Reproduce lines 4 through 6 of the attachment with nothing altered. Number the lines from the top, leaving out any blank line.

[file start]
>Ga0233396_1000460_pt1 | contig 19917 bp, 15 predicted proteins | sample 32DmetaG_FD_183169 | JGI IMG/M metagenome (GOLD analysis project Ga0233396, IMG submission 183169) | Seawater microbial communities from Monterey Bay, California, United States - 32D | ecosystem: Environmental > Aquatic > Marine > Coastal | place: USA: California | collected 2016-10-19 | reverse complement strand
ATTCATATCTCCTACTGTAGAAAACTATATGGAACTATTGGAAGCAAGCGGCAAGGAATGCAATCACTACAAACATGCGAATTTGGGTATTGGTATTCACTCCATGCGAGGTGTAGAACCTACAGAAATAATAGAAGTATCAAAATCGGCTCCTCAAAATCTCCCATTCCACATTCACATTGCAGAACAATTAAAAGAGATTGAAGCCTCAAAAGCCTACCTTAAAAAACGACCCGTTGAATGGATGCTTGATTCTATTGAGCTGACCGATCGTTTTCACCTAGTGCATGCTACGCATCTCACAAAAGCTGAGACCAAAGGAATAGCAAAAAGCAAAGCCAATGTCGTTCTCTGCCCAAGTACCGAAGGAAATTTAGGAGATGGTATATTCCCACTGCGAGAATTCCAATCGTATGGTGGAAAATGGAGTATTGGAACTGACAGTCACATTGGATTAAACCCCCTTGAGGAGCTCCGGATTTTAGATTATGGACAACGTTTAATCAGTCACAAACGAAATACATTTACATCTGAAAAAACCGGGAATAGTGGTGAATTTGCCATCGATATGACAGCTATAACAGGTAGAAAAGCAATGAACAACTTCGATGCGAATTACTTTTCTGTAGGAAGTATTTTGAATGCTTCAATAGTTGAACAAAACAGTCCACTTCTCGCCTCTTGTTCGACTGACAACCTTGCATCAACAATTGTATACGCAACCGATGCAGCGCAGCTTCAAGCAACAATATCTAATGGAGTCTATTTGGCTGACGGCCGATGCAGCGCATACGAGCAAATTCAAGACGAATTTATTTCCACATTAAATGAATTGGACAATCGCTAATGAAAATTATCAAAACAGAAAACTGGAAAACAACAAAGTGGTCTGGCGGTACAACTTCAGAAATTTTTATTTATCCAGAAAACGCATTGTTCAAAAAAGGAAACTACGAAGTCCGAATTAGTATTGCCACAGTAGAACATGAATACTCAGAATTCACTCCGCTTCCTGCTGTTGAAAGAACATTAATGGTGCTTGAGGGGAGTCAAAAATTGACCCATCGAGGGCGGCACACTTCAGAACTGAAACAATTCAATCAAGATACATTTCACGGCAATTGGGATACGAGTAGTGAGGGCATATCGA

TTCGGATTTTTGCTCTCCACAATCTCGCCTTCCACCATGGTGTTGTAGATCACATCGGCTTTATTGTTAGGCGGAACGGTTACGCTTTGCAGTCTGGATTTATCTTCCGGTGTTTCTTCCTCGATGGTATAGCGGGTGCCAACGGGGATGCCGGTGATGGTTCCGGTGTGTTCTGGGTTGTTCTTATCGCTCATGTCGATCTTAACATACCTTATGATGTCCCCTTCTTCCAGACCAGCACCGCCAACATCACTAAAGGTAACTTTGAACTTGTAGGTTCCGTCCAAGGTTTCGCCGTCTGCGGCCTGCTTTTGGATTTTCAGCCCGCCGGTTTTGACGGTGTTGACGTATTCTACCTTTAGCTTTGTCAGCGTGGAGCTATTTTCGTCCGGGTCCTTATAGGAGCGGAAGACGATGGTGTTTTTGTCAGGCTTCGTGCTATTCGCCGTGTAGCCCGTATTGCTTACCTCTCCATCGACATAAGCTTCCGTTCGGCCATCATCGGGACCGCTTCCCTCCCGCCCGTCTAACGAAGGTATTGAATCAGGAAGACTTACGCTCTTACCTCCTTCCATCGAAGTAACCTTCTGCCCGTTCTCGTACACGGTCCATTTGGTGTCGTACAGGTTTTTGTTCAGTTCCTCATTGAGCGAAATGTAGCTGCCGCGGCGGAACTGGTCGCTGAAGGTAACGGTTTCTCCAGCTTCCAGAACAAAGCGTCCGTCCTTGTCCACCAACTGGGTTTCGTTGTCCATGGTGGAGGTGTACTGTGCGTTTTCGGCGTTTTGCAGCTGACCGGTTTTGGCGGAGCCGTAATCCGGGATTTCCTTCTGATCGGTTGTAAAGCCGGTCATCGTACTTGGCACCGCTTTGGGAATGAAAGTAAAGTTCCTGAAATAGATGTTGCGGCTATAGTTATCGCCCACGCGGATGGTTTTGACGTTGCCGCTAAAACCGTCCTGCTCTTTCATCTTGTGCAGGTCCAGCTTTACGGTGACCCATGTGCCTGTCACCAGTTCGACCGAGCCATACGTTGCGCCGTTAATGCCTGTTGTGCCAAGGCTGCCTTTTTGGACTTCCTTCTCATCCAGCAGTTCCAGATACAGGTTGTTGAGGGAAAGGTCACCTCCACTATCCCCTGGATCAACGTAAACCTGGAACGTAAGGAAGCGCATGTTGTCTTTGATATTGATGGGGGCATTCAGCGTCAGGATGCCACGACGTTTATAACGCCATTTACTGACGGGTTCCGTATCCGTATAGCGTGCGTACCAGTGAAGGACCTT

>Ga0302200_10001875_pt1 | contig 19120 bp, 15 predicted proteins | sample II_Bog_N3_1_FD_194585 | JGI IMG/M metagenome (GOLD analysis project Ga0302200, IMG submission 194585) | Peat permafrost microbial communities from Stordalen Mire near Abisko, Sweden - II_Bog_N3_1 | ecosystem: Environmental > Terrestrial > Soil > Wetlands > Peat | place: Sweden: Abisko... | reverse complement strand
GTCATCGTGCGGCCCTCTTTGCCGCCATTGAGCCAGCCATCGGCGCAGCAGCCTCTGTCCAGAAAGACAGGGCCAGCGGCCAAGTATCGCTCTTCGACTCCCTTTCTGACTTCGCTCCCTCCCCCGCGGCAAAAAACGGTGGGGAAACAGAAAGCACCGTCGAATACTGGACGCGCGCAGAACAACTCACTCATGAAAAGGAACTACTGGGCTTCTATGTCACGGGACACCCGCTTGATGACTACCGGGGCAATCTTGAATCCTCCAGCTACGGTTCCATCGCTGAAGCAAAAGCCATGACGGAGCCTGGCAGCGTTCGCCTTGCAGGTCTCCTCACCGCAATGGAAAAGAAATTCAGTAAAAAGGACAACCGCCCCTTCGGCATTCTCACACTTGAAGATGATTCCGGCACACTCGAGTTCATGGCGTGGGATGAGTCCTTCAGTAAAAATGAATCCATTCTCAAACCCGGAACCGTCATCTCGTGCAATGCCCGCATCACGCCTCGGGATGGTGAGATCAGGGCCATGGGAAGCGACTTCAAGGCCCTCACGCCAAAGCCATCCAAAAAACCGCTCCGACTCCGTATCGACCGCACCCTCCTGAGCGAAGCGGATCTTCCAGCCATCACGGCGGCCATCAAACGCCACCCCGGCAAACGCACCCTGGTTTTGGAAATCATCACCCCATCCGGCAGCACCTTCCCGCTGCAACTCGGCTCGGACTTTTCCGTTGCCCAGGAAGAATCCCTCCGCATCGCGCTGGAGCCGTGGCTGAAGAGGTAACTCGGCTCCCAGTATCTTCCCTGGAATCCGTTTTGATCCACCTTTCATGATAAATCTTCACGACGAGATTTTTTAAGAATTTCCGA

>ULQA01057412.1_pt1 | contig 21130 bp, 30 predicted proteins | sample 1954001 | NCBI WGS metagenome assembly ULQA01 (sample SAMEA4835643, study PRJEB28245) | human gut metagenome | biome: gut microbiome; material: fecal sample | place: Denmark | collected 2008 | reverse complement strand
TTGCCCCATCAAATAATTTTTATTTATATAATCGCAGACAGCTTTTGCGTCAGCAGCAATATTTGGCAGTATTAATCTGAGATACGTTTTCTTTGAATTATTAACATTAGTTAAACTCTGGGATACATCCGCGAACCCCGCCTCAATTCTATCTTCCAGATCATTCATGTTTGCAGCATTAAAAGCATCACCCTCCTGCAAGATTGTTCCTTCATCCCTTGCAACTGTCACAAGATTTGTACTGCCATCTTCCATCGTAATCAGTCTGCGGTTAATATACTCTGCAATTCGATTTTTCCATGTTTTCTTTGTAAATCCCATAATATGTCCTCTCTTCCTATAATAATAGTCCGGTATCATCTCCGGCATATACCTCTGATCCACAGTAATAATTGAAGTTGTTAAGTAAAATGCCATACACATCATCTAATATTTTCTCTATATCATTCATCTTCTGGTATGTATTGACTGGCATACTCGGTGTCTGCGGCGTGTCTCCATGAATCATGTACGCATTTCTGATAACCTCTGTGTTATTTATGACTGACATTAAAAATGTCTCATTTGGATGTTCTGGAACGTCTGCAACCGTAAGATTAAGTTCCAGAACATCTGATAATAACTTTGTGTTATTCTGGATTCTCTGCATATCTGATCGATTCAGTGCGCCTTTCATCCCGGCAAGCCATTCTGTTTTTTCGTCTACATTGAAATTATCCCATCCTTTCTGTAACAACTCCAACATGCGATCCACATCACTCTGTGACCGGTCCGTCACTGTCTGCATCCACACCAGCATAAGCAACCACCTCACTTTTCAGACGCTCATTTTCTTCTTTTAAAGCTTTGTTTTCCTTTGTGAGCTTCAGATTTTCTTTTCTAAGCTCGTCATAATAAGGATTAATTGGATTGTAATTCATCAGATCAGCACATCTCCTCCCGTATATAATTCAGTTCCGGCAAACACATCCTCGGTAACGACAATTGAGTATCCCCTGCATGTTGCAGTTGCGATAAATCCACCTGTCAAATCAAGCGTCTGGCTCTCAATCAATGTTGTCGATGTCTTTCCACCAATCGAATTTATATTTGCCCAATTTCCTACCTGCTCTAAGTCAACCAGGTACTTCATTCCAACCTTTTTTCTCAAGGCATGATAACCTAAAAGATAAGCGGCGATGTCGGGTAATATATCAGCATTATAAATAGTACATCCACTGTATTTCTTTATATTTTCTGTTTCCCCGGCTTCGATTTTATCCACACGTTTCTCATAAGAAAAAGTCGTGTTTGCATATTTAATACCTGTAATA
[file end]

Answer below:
>Ga0302200_10001875_pt1 | contig 19120 bp, 15 predicted proteins | sample II_Bog_N3_1_FD_194585 | JGI IMG/M metagenome (GOLD analysis project Ga0302200, IMG submission 194585) | Peat permafrost microbial communities from Stordalen Mire near Abisko, Sweden - II_Bog_N3_1 | ecosystem: Environmental > Terrestrial > Soil > Wetlands > Peat | place: Sweden: Abisko... | reverse complement strand
GTCATCGTGCGGCCCTCTTTGCCGCCATTGAGCCAGCCATCGGCGCAGCAGCCTCTGTCCAGAAAGACAGGGCCAGCGGCCAAGTATCGCTCTTCGACTCCCTTTCTGACTTCGCTCCCTCCCCCGCGGCAAAAAACGGTGGGGAAACAGAAAGCACCGTCGAATACTGGACGCGCGCAGAACAACTCACTCATGAAAAGGAACTACTGGGCTTCTATGTCACGGGACACCCGCTTGATGACTACCGGGGCAATCTTGAATCCTCCAGCTACGGTTCCATCGCTGAAGCAAAAGCCATGACGGAGCCTGGCAGCGTTCGCCTTGCAGGTCTCCTCACCGCAATGGAAAAGAAATTCAGTAAAAAGGACAACCGCCCCTTCGGCATTCTCACACTTGAAGATGATTCCGGCACACTCGAGTTCATGGCGTGGGATGAGTCCTTCAGTAAAAATGAATCCATTCTCAAACCCGGAACCGTCATCTCGTGCAATGCCCGCATCACGCCTCGGGATGGTGAGATCAGGGCCATGGGAAGCGACTTCAAGGCCCTCACGCCAAAGCCATCCAAAAAACCGCTCCGACTCCGTATCGACCGCACCCTCCTGAGCGAAGCGGATCTTCCAGCCATCACGGCGGCCATCAAACGCCACCCCGGCAAACGCACCCTGGTTTTGGAAATCATCACCCCATCCGGCAGCACCTTCCCGCTGCAACTCGGCTCGGACTTTTCCGTTGCCCAGGAAGAATCCCTCCGCATCGCGCTGGAGCCGTGGCTGAAGAGGTAACTCGGCTCCCAGTATCTTCCCTGGAATCCGTTTTGATCCACCTTTCATGATAAATCTTCACGACGAGATTTTTTAAGAATTTCCGA

>ULQA01057412.1_pt1 | contig 21130 bp, 30 predicted proteins | sample 1954001 | NCBI WGS metagenome assembly ULQA01 (sample SAMEA4835643, study PRJEB28245) | human gut metagenome | biome: gut microbiome; material: fecal sample | place: Denmark | collected 2008 | reverse complement strand